Siddharth Pratap - Doctorate: Electrical Engineering, 1982
I graduated with my Masters in EE in 1982 and then worked for 10 years and then came back for my PhD in 1991. Three professors influenced my education the most and they are Professor H. H. Woodson, Professor F. X. Bostick both from EE and Professor Guy from Mathematics. I labeled them as The Challenger, The Nurturer and The Genius respectively.
The Challenger: Dr. Woodson had this ability to challenge the students in every educational activity, whether it was tests, finals, or homework. If it was the ordinary then it was not worthy of asking, the question had to extend your understanding or challenge it. As a graduate student I had several opportunities to work with him and whenever I went to him with what I thought was significant he would look through my work carefully and then say “good now that you have done this it will be easy for you to extend this to….”. In this way he continued to challenge the students to excel and expand their horizons and not be satisfied with the ordinary and easy. I tried to impress him with what I knew but I don’t think I ever did. He was hard to impress and that translated into a driving force in his students.
The Nurturer: Dr. Bostick was one of the most organized and methodical professors I have come across. He had a clear picture of what would be difficult for the students to grasp and what would be easy. He then apportioned his time appropriately for these areas. I learned Electromagnetics under him and it is considered as one of the more conceptual topics that is quite mathematical and I am glad that I learned it under Dr. Bostick. He was on my dissertation committee and he did spend a lot of time with me guiding the direction of my research. As every PhD student knows there is a time in your dissertation when it appears that you have come across a dead end and cannot see a path forward. That period is unnerving because it implies a significant amount of wasted time. Dr. Bostick listened to my woes calmly, sympathized with my situation and then worked with me to find the correct path with the least impact but still keeping the overall effort meaningful. He cared for his students.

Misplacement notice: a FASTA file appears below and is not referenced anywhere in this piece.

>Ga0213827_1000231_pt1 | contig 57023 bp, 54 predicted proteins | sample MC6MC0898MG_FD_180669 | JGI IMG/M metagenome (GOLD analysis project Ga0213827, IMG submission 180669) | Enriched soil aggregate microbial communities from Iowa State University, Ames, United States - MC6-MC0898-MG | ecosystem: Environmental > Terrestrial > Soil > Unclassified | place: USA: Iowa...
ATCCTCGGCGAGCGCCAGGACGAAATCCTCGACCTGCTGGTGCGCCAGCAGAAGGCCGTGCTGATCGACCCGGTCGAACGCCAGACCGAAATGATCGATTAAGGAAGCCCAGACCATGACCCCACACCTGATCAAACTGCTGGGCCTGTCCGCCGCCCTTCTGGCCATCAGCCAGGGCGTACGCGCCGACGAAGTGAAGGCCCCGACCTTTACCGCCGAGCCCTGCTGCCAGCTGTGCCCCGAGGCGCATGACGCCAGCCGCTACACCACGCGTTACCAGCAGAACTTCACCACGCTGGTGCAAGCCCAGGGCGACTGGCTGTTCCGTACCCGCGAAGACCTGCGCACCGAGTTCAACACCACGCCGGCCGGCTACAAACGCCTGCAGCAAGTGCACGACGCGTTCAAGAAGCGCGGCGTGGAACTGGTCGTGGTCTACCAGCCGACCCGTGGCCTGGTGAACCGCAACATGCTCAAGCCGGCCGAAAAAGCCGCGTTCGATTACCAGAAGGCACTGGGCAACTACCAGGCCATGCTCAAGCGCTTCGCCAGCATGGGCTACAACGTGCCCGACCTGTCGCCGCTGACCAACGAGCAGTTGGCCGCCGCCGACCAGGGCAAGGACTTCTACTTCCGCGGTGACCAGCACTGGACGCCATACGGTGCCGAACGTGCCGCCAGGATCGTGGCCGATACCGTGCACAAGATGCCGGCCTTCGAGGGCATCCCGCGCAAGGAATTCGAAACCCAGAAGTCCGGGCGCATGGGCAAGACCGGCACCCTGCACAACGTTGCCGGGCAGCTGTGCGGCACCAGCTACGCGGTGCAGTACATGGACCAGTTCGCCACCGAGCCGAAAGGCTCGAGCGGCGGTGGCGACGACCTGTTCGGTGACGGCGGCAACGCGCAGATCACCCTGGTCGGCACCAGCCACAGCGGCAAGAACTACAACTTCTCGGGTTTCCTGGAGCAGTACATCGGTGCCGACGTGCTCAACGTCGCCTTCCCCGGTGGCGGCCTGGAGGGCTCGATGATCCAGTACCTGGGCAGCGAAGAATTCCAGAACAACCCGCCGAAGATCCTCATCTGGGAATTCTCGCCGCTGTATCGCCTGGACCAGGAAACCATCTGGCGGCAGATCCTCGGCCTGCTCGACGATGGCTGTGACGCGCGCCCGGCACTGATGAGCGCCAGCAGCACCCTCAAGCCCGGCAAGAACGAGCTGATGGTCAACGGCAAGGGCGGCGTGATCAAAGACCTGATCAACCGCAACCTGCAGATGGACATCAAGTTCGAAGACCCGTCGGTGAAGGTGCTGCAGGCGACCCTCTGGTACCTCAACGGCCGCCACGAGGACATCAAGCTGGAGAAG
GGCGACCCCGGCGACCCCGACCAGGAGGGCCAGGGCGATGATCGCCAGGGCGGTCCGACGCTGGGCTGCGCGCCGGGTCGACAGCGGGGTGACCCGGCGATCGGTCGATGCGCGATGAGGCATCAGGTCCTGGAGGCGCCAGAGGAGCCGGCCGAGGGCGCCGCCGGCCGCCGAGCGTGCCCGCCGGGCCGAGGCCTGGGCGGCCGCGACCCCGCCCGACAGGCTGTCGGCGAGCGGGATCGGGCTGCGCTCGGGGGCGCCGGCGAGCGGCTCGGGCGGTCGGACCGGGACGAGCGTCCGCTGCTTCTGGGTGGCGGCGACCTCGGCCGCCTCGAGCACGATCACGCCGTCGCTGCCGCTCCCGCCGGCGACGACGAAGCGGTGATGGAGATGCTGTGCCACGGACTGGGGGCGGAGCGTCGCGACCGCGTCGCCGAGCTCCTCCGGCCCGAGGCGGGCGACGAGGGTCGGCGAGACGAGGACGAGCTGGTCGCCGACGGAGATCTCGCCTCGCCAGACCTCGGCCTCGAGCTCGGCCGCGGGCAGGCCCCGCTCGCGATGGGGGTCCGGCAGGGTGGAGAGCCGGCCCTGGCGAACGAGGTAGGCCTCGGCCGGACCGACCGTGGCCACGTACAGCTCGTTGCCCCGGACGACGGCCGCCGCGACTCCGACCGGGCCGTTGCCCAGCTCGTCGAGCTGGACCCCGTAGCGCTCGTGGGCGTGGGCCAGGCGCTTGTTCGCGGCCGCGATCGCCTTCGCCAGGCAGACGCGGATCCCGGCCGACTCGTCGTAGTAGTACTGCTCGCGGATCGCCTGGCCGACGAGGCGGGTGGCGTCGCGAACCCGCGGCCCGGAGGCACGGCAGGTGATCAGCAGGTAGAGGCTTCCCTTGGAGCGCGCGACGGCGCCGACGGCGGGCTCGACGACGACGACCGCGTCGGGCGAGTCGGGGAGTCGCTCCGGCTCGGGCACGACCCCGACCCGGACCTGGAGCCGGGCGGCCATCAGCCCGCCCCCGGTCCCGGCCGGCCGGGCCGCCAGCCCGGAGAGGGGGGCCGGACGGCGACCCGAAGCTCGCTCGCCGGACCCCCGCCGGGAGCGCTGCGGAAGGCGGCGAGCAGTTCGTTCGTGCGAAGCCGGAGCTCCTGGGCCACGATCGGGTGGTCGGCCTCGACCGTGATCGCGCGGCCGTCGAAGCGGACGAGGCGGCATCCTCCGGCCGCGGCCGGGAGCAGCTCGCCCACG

The Genius: I learned Operational Mathematics under Dr. Guy. I never spent very little face-to-face time with him except in the classroom. He taught mathematics in a way that you could actually visualize the meanings of the mathematical processes that you performed. Of course that also meant that if you weren’t able to visualize then you’d not do well in the exams. The exams tested your understanding rather than simple repetitions of steps you had learned. It was an awesome experience.
These three professors and others like them made my educational experience most enlightening, pleasant and meaningful.